The five books I would like to share with you touch on topics that don’t get as much attention as they should:
Here we go…
In the circles I’m in, we don’t talk much about the Holy Spirit. And I remember being deeply impacted by Francis Chan’s “The Forgotten God” back in 2009 and thinking “Yes, why don’t we talk about the Holy Spirit?”.
J.D. Greear is an excellent preacher who I only started listening to this year – you can watch his sermons on YouTube. His preaching prompted me to read “Jesus, Continued…: Why the Spirit Inside You is Better Than Jesus Beside You.”
Which might sound like a crazy title, but these are the striking words of Jesus:
“But very truly I tell you, it is for your good that I am going away. Unless I go away, the Advocate will not come to you; but if I go, I will send him to you.” John 16:7
The Holy Spirit is a person – a person who comes to us. But what J.D. said (and I’m quoting from an interview, but he says similar things on page 13) resonated strongly with me:
“I knew the Holy Spirit was inside me, but I related to Him the same way I relate to my pituitary gland: I’m grateful it’s in there; I know it’s essential for something; I would never want to lose it . . . but I don’t interact with it. There was little, if any, sense of experiencing the presence of God as moving, dynamic Person.”
Does this sound like your experience? Read this book.
Head knowledge isn't our driving force – the heart is. But as James K.A. Smith observes:
“…we often approach discipleship as primarily a didactic endeavor—as if becoming a disciple of Jesus is largely an intellectual project, a matter of acquiring knowledge.”
“Such an intellectualist model of the human person—one that reduces us to mere intellect—assumes that learning (and hence discipleship) is primarily a matter of depositing ideas and beliefs into mind-containers.”
We are more than just people who know things – we love things, and our loves compel us.
This helpful book is a reminder to be “attentive to and intentional about what you love.”
And so he asks this question:
“What if, instead of starting from the assumption that human beings are thinking things, we started from the conviction that human beings are first and foremost lovers? What if you are defined not by what you know but by what you desire? What if the center and seat of the human person is found not in the heady regions of the intellect but in the gut-level regions of the heart? How would that change our approach to discipleship and Christian formation?”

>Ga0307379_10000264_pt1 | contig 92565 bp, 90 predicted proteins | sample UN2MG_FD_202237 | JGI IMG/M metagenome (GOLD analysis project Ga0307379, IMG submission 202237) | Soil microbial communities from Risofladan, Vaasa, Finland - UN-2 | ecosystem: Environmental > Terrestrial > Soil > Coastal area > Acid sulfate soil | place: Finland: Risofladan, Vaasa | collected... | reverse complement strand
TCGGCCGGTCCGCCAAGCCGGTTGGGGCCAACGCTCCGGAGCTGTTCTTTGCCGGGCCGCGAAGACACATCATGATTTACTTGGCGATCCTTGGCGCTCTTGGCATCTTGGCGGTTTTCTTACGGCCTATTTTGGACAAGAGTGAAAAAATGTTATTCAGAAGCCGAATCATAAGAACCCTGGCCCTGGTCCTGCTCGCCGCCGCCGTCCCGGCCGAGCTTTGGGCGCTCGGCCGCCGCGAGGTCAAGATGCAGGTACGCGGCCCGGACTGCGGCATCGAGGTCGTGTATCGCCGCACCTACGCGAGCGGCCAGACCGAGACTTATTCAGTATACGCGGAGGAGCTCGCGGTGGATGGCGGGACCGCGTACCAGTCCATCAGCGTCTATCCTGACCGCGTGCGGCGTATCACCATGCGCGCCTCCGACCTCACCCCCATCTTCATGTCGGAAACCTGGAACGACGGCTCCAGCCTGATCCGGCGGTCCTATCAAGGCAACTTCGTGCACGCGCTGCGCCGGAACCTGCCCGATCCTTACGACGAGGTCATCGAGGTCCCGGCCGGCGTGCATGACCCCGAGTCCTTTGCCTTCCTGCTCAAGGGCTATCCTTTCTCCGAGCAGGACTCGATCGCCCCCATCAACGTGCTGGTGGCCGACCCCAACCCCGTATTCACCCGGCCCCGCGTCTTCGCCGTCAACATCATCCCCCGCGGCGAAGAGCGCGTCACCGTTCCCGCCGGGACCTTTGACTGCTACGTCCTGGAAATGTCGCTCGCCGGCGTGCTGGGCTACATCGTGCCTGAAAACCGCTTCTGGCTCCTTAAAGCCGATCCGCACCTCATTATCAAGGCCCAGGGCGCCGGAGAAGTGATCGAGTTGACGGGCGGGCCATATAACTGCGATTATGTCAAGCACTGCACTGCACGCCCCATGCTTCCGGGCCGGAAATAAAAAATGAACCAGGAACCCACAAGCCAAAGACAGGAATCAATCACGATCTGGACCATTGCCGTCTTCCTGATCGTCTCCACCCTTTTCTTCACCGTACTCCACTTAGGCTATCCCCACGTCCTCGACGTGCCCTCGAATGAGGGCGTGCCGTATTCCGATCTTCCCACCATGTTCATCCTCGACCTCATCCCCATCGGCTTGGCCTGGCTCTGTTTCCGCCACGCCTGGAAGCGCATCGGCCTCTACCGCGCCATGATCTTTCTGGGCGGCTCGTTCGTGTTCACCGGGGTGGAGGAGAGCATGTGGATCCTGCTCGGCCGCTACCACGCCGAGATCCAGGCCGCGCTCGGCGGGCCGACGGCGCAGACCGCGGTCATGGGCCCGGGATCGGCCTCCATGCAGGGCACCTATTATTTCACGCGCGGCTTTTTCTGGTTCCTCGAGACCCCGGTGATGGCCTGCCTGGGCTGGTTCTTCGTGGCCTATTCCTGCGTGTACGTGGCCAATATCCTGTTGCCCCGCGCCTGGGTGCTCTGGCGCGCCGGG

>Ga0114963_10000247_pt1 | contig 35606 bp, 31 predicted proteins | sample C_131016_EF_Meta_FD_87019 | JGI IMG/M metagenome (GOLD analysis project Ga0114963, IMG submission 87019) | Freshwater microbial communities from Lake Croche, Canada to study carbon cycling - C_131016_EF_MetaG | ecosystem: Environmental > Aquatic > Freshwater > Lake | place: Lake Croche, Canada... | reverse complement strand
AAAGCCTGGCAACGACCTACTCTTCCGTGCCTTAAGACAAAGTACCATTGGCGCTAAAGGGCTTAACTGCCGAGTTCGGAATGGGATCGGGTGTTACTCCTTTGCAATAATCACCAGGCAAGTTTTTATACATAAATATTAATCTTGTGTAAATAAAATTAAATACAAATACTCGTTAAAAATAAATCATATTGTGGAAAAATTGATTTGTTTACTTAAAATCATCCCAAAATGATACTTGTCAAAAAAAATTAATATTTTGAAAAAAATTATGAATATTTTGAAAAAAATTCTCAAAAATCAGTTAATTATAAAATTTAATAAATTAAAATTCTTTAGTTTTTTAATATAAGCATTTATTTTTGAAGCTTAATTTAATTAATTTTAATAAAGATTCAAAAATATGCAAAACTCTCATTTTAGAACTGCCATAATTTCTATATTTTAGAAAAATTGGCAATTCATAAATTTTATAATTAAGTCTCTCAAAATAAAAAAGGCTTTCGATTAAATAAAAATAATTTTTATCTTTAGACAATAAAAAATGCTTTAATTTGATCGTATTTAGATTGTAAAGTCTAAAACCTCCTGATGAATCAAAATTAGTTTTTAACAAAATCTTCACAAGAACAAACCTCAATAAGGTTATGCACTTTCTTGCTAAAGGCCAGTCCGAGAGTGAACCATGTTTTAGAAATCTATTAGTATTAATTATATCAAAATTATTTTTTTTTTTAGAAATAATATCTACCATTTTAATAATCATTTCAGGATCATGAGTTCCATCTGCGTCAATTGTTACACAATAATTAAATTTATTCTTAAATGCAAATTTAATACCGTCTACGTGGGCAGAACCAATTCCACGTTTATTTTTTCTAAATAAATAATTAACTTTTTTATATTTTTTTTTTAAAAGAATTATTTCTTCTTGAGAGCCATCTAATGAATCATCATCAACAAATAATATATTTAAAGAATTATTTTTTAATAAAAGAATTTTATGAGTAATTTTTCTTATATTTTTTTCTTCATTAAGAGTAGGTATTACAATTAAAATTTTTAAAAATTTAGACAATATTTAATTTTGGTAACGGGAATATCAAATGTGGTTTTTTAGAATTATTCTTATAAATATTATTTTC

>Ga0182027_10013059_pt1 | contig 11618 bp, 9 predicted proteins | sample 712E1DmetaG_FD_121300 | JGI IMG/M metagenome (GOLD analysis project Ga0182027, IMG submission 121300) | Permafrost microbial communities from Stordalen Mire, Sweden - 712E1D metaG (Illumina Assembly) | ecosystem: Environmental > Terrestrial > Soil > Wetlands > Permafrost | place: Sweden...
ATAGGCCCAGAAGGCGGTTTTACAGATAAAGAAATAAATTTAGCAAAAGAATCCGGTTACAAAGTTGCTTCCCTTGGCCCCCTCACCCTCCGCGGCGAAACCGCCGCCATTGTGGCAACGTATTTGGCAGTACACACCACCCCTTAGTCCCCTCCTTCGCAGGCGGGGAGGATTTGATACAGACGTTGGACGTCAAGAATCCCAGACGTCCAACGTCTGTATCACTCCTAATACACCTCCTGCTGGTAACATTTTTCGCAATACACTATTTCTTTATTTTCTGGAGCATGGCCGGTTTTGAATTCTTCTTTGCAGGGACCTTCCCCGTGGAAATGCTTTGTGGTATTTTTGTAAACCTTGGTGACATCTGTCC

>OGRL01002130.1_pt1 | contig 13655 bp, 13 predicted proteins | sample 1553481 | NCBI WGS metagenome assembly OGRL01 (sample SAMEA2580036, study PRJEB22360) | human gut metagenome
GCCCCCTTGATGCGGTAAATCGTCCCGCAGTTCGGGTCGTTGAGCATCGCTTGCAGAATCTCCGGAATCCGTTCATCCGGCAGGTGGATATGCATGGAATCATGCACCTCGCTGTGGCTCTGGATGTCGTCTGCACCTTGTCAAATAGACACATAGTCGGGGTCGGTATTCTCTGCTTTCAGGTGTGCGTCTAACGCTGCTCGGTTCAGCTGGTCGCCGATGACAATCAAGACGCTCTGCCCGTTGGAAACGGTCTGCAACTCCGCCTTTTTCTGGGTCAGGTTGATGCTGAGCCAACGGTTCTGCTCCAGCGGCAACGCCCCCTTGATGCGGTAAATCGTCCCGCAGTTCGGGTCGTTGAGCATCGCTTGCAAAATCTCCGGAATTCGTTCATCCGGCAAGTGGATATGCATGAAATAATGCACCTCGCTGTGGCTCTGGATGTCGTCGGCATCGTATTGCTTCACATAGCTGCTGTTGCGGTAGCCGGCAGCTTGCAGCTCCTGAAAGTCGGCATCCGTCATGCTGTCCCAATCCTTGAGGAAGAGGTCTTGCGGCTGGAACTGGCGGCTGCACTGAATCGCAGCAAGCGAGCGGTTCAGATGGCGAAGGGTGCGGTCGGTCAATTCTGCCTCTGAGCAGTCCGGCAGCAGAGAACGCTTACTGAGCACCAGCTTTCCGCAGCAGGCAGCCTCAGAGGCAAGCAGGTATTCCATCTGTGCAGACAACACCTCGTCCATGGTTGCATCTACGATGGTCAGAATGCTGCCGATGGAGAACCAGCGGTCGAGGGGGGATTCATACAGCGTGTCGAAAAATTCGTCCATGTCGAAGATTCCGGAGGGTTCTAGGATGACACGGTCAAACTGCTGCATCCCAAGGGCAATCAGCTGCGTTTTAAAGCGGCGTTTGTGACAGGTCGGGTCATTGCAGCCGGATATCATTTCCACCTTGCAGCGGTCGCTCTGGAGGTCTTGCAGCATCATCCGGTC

Does this resonate with you? Read this book on a different kind of discipleship.
And the same can be true in church life. The publicised beliefs of every Christian church include the vital importance of prayer, but do these core values trickle down to core practices?
In function, we can rely on programs more than prayer. Depending on our ideas and expertise, more than God’s power.
Daniel Henderson writes:
“In church life, prayer is not the only thing we do but must be the first thing we do. It can become the very environment of the ministry. It must be our first resolve not our last resort if our work is to be marked by the unmistakable power of the Holy Spirit. And this will take years, even decades. It will not be easy, but it will be worth it.”
And there is this challenge to leaders:
“The prayer level of a church never rises any higher than the personal example and passion of the leaders. The quantity and quality of prayer in leadership meetings is the essential indicator of the amount of prayer that will eventually arise among the congregation.”
This is a compelling book about creating a “prayer culture.” If you’re a Christian leader (or are looking for a book to give to one), get a copy of this book.
When my friend Mike gave it to me he warned me that I wouldn't know what to do with it. And he was right – the stories of God's faithfulness to His children in the midst of terrible persecution are difficult to process from the comforts of the West. They document a faith that in many ways seems so foreign to our discipleship in the West. And the question that this book constantly prompted was “Am I following the same God?!”
This book is roughly split into 2 sections. The first is a biographical journey of Nik and Ruth Ripken as they served God in some of the darkest corners of the earth. The second recounts the stories of persecuted Christians – stories that will humble you and cause you to ask many questions, including “Am I ashamed of Jesus?“.
“…our pilgrimage among house churches in persecution convinced us that God may actually want to use them to save us from the often debilitating, and sometimes spiritually-fatal, effects of our watered down, powerless western faith.”
On a related note, earlier this week I watched a moving interview with Helen Roseveare (who also died this week) and one thing she said really stood out to me:In the midst of suffering we can ask 'Is it worth it?' or ask 'Is He worthy?'. Helen RoseveareClick To Tweet
There's a reason why this book is, outside of the Bible, the most read book in Christendom. Incredible read – and an absolute must-read book for every Christian.
“To go back is nothing but death; to go forward is fear of death, and life everlasting beyond it. I will yet go forward.”
I forgot about this one! I wrote a review back in March – another very helpful book for those in church leadership.
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